The work of those who advocate on behalf of the persecuted church is premised upon an imagined belonging which makes a particular kind of suffering carry more weight — or at least a distinctive kind of weight. These advocates believe that some suffering can be translated — from raw experience into “religious persecution” — and in being translated it can be shared with those in the West. This basic conviction, that suffering need not be an inherently atomizing experience but something that makes possible a global spiritual communion is quite beautiful. Indeed, the literature around Christian persecution contains a number of testimonies asserting the power and meaningfulness of that communion. Anti-Christian persecution advocates, therefore, believe that some suffering can be defined not only as pertaining to religion, but also that some suffering is understood to be, in itself, religious. This key move is premised upon the labeling of this pain and suffering as being uniquely “Christian”, which then allows that suffering to be made visible to Western eyes and then acted upon. This process has produced a new construction: a global Christianity defined by experiences of persecution.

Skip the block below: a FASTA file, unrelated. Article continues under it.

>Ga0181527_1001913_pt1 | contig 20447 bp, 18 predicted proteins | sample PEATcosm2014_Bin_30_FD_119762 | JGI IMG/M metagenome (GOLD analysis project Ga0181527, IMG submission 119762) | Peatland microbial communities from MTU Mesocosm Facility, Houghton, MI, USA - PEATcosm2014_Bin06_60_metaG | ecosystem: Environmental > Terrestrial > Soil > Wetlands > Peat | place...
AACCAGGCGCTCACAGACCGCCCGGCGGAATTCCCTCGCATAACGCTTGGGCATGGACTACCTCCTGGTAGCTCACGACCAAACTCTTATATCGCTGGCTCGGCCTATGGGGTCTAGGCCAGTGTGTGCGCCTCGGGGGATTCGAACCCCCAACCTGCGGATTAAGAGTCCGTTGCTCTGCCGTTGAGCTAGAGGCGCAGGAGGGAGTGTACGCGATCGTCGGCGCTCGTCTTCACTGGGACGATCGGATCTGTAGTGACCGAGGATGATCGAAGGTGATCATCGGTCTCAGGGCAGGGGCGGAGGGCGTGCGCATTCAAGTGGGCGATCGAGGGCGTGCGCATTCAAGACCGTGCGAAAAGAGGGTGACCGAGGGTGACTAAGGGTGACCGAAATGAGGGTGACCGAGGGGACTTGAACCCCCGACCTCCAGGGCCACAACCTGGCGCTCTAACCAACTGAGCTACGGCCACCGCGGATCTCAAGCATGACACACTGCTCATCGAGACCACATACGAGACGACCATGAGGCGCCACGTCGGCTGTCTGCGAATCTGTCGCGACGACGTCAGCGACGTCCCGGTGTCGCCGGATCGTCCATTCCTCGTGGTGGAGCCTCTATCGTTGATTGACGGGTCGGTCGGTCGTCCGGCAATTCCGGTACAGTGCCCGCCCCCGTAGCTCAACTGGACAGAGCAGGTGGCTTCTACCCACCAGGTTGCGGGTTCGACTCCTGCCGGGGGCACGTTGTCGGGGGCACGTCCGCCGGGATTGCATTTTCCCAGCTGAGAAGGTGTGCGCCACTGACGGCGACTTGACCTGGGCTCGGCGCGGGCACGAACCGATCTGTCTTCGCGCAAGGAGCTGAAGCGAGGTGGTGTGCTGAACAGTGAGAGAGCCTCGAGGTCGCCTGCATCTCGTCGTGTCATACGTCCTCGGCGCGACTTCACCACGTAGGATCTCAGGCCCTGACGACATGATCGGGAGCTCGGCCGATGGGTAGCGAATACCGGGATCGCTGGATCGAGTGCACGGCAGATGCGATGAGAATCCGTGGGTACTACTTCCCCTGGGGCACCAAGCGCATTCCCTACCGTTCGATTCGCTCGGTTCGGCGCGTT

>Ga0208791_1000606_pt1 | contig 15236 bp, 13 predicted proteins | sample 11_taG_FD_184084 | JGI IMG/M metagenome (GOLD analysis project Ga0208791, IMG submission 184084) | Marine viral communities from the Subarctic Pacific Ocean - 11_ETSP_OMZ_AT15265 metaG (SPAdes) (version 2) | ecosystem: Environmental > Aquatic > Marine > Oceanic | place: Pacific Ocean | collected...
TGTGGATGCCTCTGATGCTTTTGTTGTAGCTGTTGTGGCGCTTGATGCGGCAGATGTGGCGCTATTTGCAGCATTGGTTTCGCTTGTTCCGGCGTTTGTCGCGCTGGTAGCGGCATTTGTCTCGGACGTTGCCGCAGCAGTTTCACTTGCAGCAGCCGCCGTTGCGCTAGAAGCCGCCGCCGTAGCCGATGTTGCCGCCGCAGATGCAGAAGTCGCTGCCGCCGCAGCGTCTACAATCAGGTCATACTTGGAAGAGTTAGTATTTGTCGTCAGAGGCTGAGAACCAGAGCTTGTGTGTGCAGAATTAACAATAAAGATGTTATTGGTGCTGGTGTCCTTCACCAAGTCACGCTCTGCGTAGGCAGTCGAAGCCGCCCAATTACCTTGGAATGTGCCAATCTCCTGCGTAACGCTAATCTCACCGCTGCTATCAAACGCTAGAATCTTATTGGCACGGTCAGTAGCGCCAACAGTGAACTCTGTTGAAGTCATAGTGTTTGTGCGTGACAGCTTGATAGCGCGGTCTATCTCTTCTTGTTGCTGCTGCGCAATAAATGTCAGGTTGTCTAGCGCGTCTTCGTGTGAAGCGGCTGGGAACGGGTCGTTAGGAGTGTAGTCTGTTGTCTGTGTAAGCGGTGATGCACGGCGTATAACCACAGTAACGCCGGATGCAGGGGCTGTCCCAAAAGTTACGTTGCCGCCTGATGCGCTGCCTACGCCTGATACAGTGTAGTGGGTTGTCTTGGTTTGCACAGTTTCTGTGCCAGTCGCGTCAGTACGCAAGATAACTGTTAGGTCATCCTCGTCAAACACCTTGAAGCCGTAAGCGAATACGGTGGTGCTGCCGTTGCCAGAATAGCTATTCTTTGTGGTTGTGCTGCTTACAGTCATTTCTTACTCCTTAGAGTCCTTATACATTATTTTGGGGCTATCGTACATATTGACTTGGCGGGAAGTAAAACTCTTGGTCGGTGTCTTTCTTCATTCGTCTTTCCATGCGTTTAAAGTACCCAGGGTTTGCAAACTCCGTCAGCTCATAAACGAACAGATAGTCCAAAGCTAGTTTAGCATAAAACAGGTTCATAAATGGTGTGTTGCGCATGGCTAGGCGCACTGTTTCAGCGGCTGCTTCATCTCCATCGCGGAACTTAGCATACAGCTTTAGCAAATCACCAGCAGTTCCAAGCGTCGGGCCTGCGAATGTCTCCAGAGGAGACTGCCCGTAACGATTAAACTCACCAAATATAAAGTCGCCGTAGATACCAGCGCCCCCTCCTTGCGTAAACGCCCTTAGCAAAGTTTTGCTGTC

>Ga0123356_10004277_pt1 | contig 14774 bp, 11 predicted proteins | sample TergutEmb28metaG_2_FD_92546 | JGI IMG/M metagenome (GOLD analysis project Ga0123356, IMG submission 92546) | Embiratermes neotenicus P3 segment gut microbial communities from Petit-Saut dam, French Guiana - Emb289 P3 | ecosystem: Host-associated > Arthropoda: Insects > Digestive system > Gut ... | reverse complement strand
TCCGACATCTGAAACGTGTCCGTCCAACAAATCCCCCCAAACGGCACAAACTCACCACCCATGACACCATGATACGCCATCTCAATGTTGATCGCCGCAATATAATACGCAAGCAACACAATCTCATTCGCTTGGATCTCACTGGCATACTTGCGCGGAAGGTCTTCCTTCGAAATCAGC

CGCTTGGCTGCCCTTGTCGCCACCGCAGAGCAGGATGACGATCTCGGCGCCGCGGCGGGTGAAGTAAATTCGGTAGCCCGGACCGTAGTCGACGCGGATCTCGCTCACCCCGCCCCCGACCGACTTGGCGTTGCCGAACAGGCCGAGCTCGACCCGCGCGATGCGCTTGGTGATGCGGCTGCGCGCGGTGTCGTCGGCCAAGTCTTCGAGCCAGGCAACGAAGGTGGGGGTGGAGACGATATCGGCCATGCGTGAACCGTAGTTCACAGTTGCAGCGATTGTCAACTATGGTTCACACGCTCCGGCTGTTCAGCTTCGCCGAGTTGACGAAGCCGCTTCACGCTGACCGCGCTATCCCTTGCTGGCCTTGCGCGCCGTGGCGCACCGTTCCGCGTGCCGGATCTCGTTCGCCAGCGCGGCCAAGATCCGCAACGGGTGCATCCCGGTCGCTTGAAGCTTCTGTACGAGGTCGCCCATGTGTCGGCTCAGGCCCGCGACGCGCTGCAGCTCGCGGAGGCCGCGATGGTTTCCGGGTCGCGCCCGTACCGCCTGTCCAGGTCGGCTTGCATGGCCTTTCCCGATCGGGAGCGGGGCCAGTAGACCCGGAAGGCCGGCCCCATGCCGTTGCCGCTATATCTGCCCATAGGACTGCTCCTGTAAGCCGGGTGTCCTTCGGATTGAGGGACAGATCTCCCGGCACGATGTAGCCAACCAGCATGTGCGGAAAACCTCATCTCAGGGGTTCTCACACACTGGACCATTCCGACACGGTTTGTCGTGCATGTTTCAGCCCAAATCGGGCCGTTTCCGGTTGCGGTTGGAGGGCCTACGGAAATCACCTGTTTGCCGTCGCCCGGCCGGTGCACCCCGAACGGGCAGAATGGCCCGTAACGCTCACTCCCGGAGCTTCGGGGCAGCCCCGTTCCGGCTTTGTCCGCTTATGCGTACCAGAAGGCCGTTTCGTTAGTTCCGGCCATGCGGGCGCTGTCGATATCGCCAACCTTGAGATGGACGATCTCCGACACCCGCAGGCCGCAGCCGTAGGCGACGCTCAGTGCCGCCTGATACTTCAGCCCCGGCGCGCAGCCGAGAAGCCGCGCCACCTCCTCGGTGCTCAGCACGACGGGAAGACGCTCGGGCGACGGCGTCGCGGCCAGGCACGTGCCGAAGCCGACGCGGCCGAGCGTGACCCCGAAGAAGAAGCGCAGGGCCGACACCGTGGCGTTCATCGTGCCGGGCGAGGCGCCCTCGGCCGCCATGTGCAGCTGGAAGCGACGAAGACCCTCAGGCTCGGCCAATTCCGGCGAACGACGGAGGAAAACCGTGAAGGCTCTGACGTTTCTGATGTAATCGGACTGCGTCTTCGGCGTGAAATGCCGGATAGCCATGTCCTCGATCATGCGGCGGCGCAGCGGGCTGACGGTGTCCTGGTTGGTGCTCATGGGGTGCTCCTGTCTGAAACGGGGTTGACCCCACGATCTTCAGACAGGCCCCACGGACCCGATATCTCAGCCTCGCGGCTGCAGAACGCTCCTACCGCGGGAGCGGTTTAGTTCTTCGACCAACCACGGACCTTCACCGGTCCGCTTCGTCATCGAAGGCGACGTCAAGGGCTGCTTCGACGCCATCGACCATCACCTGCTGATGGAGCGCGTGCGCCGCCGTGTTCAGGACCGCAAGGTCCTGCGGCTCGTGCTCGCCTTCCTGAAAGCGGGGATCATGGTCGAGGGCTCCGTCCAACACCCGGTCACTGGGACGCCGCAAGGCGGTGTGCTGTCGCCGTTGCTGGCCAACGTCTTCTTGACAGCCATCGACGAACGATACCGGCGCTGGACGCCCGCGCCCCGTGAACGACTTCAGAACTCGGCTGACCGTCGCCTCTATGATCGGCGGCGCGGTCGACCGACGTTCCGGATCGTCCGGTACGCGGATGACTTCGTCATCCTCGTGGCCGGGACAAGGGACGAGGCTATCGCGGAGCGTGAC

On this point, many of the panelists at the summit referenced Matthew 25 as a way of indicating that it was when fellow believers were hungry, naked, or imprisoned –which was to say “persecuted” — that Christ was present with them. They judged that American Christians are neglecting Christ himself by neglecting the persecuted church, and they tended to pride themselves on being able to locate the myriad ways and places in which Christ is suffering globally, even as the summit was meeting.